Discover more from FIELD NOTES
The hidden powers of walking 🚶
And a work hack I've recently discovered. 🙌
Let’s talk about the good-old mind-body connection.
A few weeks back, I had an interview with CBC The Homestretch to talk about my book. I was quite nervous prior to the phone call (my heart was racing!) and discovered part-way through the interview that I was pacing the house. I’ve known this about myself — that I tend to stand up when I’m talking on the phone and usually wander over to a window. But this time it was like some other force had taken over my body, sending me pacing across the living room, to the front door, through the kitchen, and back again, all while riddling off answers to questions I had no time to prepare for in advance. Pacing, I noticed, helped to keep me in the flow, and keep me attentive while I was in the hot seat.
I was curious about what was happening, so I posted about it on Twitter.
Within a few minutes, a few others had responded, some with Dr. or Ph.D. next to their names. The consensus? The act of moving was a form of regulation for my nervous system. The brain and body apparently love consistency, predictability and rhythm. “It tells our nervous system we are safe,” said one clinical neuropsychologist.
This made total sense to me. The human body hasn’t evolved much since we faced much more acute, daily threats — such as being chased by a large predator. We are hard-wired with a stress response that at times isn’t equal to the actual problems we face (that radio interviewer wasn’t about to reach through the phone and shred me limb from limb). So, hacking that system through regulatory movement can calm the brain and bring us into a state of flow.
Now, I haven’t done a deep dive into all the neuroscience just yet. I’m sure it’s all very cool. But, having felt that flow in my body and now also understanding what was transpiring, I decided to see if it could help me prepare for an upcoming presentation that was causing me stress.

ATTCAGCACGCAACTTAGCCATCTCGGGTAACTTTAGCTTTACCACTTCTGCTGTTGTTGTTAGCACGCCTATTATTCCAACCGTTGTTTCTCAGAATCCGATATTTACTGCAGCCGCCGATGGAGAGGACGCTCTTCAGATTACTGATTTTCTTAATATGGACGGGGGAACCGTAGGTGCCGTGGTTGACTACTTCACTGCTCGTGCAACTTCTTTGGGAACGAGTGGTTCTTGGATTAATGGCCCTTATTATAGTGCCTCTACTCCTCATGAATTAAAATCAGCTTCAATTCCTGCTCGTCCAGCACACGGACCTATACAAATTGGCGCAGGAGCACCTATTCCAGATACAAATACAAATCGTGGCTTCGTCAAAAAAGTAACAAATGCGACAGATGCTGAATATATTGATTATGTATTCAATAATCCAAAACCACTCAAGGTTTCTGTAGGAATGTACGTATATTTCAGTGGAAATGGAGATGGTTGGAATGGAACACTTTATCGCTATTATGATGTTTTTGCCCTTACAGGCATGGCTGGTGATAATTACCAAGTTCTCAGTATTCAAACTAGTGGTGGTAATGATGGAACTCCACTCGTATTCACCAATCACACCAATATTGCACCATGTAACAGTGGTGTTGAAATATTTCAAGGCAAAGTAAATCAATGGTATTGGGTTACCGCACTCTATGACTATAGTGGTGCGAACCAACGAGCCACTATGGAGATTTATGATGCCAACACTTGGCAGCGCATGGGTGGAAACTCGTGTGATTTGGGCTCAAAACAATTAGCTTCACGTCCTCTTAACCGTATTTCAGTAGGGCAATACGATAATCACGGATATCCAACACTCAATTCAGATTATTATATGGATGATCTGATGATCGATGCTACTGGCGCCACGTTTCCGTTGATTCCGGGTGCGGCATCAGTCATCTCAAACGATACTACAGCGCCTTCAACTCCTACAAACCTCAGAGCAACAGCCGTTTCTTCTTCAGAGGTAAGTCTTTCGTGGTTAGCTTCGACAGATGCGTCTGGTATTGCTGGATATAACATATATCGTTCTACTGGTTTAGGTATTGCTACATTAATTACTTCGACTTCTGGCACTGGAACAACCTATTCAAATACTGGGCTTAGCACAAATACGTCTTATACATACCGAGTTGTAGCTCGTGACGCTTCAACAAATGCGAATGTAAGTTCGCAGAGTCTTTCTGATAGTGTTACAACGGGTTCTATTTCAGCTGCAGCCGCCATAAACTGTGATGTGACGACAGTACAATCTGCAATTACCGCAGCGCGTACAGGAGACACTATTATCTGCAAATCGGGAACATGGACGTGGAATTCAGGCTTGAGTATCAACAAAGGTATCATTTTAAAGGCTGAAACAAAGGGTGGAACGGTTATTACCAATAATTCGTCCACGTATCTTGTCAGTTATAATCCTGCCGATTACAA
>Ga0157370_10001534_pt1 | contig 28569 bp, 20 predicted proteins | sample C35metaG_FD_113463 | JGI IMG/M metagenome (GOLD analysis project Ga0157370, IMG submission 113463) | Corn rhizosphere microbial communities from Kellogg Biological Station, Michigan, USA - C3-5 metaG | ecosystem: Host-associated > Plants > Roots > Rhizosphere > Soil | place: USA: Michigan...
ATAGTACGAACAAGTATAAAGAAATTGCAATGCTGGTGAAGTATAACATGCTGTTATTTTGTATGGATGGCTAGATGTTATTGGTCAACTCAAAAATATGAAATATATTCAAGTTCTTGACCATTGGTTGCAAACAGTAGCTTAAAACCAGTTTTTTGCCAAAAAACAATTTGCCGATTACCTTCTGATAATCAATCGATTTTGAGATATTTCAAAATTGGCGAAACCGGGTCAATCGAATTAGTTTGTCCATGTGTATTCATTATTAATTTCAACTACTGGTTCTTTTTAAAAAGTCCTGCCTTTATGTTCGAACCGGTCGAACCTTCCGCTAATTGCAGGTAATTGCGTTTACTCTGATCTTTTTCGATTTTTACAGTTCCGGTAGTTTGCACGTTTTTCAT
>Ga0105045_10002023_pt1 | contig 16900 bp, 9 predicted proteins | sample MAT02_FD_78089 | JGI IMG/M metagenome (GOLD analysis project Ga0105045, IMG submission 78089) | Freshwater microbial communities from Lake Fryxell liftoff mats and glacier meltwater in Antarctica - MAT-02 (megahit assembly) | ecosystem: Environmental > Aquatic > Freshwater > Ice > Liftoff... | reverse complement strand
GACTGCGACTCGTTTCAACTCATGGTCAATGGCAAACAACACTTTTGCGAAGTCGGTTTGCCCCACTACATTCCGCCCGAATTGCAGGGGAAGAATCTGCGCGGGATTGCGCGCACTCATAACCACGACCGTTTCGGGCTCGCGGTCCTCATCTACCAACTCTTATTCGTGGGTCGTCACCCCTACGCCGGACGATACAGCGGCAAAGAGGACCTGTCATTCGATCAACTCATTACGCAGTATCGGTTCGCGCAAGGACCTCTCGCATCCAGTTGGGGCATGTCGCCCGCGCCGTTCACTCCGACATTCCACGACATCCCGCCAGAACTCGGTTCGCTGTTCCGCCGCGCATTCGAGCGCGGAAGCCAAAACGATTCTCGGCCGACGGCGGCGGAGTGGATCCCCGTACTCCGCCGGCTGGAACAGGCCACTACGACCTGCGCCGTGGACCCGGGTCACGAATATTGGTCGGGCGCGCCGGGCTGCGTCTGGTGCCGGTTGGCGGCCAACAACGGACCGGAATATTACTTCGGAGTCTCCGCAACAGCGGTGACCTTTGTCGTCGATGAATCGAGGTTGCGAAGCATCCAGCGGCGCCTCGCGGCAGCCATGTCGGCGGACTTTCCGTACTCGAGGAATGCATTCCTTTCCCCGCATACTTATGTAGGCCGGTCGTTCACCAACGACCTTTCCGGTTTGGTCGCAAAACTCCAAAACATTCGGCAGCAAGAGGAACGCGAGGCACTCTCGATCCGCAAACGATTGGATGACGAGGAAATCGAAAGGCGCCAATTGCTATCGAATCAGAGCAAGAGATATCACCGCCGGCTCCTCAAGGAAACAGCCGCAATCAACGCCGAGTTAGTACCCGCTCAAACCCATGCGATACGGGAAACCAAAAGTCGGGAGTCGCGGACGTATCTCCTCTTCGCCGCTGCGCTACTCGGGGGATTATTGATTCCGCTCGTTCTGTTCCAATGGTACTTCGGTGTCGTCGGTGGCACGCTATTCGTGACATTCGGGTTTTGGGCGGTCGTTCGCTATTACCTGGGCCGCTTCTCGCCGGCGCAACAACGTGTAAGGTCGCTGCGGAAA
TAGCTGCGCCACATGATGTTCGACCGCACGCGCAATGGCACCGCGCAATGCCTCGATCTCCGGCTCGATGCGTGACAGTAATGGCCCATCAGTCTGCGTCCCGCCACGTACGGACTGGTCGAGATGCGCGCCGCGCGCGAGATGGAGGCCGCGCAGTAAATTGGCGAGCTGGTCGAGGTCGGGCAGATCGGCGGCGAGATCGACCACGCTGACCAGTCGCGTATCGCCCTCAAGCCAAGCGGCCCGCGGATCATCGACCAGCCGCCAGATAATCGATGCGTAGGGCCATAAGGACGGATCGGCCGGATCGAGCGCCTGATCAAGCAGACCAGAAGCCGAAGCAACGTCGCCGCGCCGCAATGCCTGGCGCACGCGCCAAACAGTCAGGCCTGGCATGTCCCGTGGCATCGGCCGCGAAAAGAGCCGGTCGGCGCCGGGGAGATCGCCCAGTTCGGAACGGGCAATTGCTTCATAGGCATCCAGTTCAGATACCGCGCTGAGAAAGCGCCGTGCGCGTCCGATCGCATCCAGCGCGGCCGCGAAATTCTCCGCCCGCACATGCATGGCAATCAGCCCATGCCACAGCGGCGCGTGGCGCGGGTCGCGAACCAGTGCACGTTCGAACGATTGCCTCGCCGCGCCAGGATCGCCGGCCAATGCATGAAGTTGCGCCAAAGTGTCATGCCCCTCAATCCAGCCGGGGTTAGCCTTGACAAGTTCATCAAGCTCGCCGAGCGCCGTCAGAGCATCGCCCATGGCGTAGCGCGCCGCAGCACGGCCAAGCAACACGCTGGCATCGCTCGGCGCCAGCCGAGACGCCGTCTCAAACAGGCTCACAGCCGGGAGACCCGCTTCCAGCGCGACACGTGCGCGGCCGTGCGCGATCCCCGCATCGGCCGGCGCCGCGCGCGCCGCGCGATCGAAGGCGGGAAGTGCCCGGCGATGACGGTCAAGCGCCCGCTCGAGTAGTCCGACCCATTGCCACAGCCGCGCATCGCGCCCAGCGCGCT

You see, I had the chance to present my book at a festival I have long aspired to speak at, and I wanted to do a great job.
I wrote and rewrote the presentation several times. But it wasn’t feeling right. Then, one morning I decided to go for a walk to see if I could take advantage of that flow state. I would use the Voice Memos app, and my headphones, so that I could walk and talk through my presentation.
I am fortunate to live in a town where I can walk for an hour or even two without seeing many people, as I was talking out loud the entire time. As I walked through the forest, past the Bow River, and through marshland, I spoke one sentence at a time, sometimes correcting myself, and allowing long pauses before proceeding. By the time I got home, I had been gone for two hours and had recorded a rough presentation from start to finish. I had unlocked something through the process that brought out a more cohesive and authentic presentation that I was happy from then on to refine and practice, instead of rewrite.